The Ghost In the Xbox

This article was reprinted from the August 2014 issue of Children’s Technology Review. Click here to subscribe and be the first to get ad-free, original articles like this one.  

by Warren Buckleitner

A link on a post on the Dust or Magic facebook page (by Michael Colombo) provided a link to a touching story about a boy who discovered an old Xbox racing game that he used to play with his father when he was four years of age. The father died when the boy was six. The original comment has similar stories.  Here’s the original story, followed by some excerpted responses. The original strain came from a PBS YouTube video about the spirituality of video games, at http://youtu.be/vK91LAiMOio.  We’ve edited for grammar.

Well, when I was 4, my dad bought a trusty XBox…  you know, the first, ruggedy, blocky one from 2001. We had tons and tons and tons of fun playing all kinds of games together, until he died when I was just 6. I couldn’t touch that console for 10 years. But once I did, I noticed something. We used to play a racing game, RalliSport Challenge. Actually pretty awesome for the time it came. And once I started meddling around… I found a GHOST. Literally.  You know, when a time race happens, that the fastest lap so far gets recorded as a ghost driver? Yep, you guessed it – his ghost still rolls around the track today. And so I played and played, and played, until I was almost able to beat the ghost. One day I got ahead of it. I surpassed it, and… I stopped right in front of the finish line, just to ensure I wouldn’t delete it. Bliss.

3Drtst says: That’s a touching story. It’s the idea of spending time with his dad playing video games together that brings back memories for him. The ghost car is just a reminder of what they did together, it’s the direct result of a computers memory of the last time his dad spent time with him. A lot of people will keep old voice mail messages and home videos for good memories with their parents and loved ones to go back on good lasting memories. One of my favorite pastimes with my dad was when he took me fishing and camping almost every summer with my brothers. We got outside to spend quality one on one face time without too much distraction; just us and the wilderness and him showing us some outdoor survival skills. That is something I’ll always carry with me and hopefully have an opportunity to pass on down to the next generation some day.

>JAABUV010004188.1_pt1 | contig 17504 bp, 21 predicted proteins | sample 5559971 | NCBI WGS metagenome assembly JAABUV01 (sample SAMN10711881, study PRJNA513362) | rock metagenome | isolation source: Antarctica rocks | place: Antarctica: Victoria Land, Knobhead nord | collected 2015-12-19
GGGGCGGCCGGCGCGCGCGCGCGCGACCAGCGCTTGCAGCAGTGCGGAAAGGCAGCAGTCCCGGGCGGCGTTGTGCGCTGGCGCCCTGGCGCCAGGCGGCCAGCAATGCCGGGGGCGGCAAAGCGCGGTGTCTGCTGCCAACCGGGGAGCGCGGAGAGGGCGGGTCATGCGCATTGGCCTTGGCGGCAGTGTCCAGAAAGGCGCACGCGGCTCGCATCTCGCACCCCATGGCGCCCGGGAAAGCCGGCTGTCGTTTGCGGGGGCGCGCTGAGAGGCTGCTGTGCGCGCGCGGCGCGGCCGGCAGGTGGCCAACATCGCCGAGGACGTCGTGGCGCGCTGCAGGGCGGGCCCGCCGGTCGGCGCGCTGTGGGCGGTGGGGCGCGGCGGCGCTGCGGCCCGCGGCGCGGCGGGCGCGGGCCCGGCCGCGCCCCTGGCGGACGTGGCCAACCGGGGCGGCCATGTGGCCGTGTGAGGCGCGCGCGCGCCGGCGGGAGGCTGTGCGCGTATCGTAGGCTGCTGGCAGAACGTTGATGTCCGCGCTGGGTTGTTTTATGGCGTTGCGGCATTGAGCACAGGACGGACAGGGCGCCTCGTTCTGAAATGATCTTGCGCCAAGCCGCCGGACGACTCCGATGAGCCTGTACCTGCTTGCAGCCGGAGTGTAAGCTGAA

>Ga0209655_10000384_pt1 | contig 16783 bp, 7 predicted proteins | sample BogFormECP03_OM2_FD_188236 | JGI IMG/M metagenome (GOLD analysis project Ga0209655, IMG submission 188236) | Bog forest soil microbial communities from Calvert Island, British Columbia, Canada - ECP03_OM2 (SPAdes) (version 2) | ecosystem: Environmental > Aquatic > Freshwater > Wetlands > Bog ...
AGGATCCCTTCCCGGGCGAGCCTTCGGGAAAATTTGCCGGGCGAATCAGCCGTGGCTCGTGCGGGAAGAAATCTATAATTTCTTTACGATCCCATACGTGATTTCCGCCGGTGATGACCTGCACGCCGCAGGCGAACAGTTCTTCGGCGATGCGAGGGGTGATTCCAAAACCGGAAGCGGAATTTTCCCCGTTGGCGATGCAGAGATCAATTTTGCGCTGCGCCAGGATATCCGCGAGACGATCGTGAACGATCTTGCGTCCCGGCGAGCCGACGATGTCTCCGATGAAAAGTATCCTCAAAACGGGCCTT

Chris 1:  Very cool, sounds like the start of a movie script. But remember, we all leave “ghosts” in our wake in one form or another. Something you build, or teach, or a seemingly insignificant word to a stranger in passing… Everything you do slightly, or monumentally, changes what history would be had you not been there. It is an immortality that begins the moment you’re conceived.

Warren Buckleitner: Mike, thanks for this reminder to parents to spend quality time –whether fishing, building a treehouse, going for a walk… or playing video games … with their kids. This is the stuff that sticks and “ghosts” take many forms. It’s sad to think that there’s an entire generation of closed-minded parents who don’t understand the power of interactive media. Consider this comment — I found it about 50 down in the original story from “John 1″ on the Yahoo post:  “My Dad never would’ve played games with me on any console. He thought they all were a waste of time, unless they were educational, and any time spent on a gaming console were better spent outside. It continued with the shows I chose to watch. I was in high school when I started watching Smallville, and I can’t tell you how many times he would just gripe about it and tell me to turn it off, telling me Smallville was for “small minds.” The idea of a father willing to play video games with their son is quite touching. An idea hard for me to imagine, but nice that there are fathers out there willing to connect with their sons.”

This article was reprinted from the August 2014 issue of Children’s Technology Review. Click here to subscribe and be the first to get ad-free, original articles like this one.  

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